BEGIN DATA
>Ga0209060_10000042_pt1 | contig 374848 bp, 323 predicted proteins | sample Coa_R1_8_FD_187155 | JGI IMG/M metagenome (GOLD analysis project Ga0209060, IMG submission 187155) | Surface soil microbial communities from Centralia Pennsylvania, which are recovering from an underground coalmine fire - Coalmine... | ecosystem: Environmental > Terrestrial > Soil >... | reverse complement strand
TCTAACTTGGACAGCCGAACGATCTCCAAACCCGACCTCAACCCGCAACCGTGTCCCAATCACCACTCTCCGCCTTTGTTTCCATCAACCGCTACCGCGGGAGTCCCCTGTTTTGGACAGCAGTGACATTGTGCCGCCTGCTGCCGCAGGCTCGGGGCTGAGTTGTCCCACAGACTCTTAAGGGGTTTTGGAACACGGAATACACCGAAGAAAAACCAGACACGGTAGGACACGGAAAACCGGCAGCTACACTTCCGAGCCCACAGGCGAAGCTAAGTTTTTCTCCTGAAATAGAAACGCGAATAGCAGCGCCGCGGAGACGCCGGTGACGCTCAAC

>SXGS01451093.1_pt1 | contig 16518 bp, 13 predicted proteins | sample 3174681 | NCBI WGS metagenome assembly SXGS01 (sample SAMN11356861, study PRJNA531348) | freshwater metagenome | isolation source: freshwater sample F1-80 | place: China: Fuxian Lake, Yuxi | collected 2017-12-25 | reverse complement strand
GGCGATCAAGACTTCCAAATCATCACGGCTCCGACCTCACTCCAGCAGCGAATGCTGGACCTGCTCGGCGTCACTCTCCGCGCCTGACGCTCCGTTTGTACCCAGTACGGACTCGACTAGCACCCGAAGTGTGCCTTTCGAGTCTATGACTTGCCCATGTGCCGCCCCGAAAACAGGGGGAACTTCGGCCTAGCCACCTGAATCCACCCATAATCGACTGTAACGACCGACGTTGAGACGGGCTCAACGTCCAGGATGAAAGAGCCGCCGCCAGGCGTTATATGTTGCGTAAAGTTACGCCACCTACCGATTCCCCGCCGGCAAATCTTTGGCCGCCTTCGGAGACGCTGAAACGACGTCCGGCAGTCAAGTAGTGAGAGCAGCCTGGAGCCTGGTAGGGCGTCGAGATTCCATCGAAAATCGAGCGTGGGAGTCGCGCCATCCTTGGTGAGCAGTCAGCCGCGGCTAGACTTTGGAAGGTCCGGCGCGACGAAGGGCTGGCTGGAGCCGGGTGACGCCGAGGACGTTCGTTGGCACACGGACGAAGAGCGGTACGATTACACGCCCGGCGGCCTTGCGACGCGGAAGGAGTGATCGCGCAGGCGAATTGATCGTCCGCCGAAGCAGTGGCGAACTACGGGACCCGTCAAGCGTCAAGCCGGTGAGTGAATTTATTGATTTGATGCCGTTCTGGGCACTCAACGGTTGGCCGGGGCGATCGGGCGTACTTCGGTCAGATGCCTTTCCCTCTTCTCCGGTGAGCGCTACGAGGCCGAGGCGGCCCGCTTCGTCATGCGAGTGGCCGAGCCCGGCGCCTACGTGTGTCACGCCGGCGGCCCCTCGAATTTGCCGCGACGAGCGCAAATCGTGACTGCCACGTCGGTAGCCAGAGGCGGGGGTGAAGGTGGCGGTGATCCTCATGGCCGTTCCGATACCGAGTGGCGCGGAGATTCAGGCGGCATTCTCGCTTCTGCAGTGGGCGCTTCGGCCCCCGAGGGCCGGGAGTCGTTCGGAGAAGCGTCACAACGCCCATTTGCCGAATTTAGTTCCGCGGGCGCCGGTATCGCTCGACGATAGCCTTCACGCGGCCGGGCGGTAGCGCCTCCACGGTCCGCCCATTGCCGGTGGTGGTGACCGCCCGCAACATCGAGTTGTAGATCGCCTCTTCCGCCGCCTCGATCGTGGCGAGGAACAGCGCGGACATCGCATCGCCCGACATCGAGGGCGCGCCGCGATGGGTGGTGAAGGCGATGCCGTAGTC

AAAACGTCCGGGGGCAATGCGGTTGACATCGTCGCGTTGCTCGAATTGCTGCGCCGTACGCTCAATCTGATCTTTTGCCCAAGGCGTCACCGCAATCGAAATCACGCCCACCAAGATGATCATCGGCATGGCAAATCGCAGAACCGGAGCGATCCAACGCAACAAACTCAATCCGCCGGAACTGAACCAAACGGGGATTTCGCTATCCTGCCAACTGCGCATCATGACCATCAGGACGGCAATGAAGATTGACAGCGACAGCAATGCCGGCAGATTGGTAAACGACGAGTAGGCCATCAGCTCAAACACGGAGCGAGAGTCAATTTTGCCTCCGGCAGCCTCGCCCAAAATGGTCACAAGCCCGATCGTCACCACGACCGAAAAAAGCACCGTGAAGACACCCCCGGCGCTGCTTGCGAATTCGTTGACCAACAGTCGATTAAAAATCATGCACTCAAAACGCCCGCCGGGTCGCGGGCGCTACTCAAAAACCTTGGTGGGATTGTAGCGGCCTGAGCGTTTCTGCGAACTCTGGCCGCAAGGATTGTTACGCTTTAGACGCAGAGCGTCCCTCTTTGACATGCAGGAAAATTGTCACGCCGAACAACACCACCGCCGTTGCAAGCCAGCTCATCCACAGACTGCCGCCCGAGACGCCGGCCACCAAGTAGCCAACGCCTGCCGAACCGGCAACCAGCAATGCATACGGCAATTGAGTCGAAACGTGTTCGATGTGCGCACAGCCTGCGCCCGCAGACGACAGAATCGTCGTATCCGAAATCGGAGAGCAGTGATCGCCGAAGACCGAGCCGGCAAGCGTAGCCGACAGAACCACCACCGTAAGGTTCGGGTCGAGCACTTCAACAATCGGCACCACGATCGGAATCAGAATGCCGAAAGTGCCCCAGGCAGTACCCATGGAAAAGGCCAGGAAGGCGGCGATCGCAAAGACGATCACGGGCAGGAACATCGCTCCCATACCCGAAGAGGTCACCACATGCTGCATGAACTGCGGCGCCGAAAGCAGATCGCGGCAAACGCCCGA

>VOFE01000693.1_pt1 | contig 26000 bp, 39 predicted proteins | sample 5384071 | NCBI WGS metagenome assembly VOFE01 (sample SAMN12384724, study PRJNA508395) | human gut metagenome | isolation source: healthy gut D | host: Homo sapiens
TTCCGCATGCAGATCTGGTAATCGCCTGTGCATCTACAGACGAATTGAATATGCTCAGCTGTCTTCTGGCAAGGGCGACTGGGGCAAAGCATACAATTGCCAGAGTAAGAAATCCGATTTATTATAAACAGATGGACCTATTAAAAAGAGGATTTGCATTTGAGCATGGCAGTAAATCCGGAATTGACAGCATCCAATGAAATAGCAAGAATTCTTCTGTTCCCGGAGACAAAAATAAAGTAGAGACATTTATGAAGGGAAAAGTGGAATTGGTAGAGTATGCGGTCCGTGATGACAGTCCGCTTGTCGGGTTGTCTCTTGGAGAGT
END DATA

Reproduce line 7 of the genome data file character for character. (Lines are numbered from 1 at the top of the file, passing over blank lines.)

TTCCGCATGCAGATCTGGTAATCGCCTGTGCATCTACAGACGAATTGAATATGCTCAGCTGTCTTCTGGCAAGGGCGACTGGGGCAAAGCATACAATTGCCAGAGTAAGAAATCCGATTTATTATAAACAGATGGACCTATTAAAAAGAGGATTTGCATTTGAGCATGGCAGTAAATCCGGAATTGACAGCATCCAATGAAATAGCAAGAATTCTTCTGTTCCCGGAGACAAAAATAAAGTAGAGACATTTATGAAGGGAAAAGTGGAATTGGTAGAGTATGCGGTCCGTGATGACAGTCCGCTTGTCGGGTTGTCTCTTGGAGAGT